Rally in MLK Plaza Expresses Support for Local Law Enforcement
October 4, 2020 at 9:14 pm
Calixtro Romias/Stockton Record
On Saturday, dozens of people rallied across the street from Stockton City Hall in support of the Stockton Police Department, San Joaquin County Sheriff’s Office, and other local law enforcement groups. Speakers included San Joaquin County Supervisor Tom Patti, former Stockton Citycouncilmember Ted Gonzalez, Stockton Police Officers Association President Chuck Harris, and congressional candidate Antonio Amador (CA-9). Many of those present did not abide by Stockton’s mask mandate or follow common COVID-19 safety protocols.
Police departments across the country have been faced with increasing pressure to hold officers accountable for instances of violence or brutality on the job, with many facing the possibility of having funding diverted to other programs designed to curb crime.
Amador, a former Los Angeles police officer, warned that divesting from the police in Stockton would spread to other cities in San Joaquin. He also encouraged people to multiply their numbers the next time a pro-police rally was held.
Harris expressed that Stockton’s officers should not be responsible for the bad deeds of the police elsewhere. “In all of the millions of contacts that the police have every day, it’s one instance, which isn’t good. That’s too many, but it’s one.”, he said.
Harris also singled out the San Joaquin County District Attorney’s Office of being too lenient on crime. District Attorney Tori Verber Salazar recently came under criticism from the police union for leading chants at protests over the police killing of George Floyd.
In September, Verber Salazar also helped found the Prosecutors Alliance of California, a progressive group of district attorneys which seeks criminal justice reform. This move also provoked criticism from the union.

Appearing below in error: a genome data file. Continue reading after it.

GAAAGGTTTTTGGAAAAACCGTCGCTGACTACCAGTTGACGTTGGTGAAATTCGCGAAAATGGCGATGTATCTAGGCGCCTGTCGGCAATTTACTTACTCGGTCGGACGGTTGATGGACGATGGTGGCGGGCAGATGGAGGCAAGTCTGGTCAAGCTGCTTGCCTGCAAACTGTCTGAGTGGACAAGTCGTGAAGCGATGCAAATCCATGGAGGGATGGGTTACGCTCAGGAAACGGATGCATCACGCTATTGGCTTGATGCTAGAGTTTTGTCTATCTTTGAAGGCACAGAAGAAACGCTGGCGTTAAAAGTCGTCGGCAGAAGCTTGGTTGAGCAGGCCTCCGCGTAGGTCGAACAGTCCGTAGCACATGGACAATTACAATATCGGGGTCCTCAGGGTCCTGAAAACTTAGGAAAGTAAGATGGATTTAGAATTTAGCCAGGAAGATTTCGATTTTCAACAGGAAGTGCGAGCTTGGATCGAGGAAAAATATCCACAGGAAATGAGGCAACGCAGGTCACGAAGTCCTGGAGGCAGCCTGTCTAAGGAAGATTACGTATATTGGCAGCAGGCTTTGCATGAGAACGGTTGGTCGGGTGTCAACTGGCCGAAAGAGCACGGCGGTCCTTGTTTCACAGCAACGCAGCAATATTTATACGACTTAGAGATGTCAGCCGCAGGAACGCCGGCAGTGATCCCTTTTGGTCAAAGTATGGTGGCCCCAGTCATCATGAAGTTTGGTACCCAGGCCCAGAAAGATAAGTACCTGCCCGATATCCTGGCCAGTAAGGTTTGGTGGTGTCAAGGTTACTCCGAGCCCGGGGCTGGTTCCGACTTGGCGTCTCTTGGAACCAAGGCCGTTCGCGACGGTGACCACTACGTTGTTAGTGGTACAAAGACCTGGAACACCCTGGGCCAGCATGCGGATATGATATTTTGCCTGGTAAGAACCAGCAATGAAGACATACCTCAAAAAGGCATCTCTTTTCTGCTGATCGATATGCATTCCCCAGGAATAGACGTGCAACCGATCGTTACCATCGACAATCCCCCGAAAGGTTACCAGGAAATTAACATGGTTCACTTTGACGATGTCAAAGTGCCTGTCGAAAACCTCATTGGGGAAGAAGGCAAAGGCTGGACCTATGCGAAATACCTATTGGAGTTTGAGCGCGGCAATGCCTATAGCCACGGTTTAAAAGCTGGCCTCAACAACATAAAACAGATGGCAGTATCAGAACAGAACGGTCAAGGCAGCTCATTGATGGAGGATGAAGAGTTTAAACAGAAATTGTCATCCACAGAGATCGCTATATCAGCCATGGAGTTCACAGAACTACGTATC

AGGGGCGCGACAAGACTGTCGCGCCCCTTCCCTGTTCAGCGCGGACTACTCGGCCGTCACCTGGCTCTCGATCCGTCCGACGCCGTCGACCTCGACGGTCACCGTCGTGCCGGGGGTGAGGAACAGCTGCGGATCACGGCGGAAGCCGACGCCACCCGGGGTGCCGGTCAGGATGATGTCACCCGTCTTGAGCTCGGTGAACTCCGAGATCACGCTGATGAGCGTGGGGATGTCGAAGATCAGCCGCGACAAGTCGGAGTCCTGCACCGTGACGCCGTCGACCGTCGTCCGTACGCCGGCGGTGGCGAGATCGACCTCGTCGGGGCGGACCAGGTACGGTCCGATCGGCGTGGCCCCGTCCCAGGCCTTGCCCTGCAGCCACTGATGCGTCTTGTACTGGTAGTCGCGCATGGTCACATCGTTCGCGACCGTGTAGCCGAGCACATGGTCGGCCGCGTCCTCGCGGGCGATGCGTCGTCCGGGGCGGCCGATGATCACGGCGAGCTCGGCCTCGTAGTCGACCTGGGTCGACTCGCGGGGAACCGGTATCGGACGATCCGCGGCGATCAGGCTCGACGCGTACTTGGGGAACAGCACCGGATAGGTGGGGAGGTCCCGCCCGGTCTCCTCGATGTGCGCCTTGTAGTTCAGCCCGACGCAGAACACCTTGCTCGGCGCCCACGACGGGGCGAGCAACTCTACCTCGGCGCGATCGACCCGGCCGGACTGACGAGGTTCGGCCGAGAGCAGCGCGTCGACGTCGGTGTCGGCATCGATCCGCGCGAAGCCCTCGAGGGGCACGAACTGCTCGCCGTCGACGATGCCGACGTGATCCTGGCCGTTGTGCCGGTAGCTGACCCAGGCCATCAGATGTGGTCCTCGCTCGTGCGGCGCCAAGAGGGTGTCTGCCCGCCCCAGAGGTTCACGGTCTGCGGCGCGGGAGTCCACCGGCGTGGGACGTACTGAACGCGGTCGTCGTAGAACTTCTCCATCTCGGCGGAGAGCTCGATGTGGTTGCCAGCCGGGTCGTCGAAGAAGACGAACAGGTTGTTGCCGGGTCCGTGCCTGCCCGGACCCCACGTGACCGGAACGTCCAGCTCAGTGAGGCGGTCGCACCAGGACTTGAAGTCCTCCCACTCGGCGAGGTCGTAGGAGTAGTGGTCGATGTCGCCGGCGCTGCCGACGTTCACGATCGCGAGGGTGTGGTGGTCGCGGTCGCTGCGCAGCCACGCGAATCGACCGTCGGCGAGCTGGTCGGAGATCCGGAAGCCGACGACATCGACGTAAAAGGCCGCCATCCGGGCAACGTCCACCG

The month before, she signed a letter from prosecutors around the country that stated that they would not seek further endorsements or donations from police unions for their campaigns. Verber Salazar is not up for reelection until 2022.
The most concerted effort so far to defund law enforcement in Stockton has been in Stockton Unified School District, where a measure to remove the police department and implement new mental health programs was introduced by Trustee Lange Luntao in June.
Stockton Unified School District Police Officers’ Association President Dave Rose called the measure “shortsighted.” “I think we have resources and I think we have finances available to the district without eliminating our essential service.” he said. The board later adopted a resolution that expressed support for the district police.
The Stockton Police Department has experienced large funding losses before. During the 2008 financial crisis, when the city went bankrupt, the department’s budget was slashed by $14 million. The number of officers was reduced by a quarter. However, police shootings continued, with 27 between 2009 and 2014.
Police Chief Eric Jones took additional measures to improve community relations, including volunteering Stockton as one of six cities for a national police reform initiative in 2014. Harris has also pointed out that Stockton’s primarily young group of officers means that there is little blind obeisance to veterans, which may have been what kept more inexperienced officers from intervening when George Floyd was killed.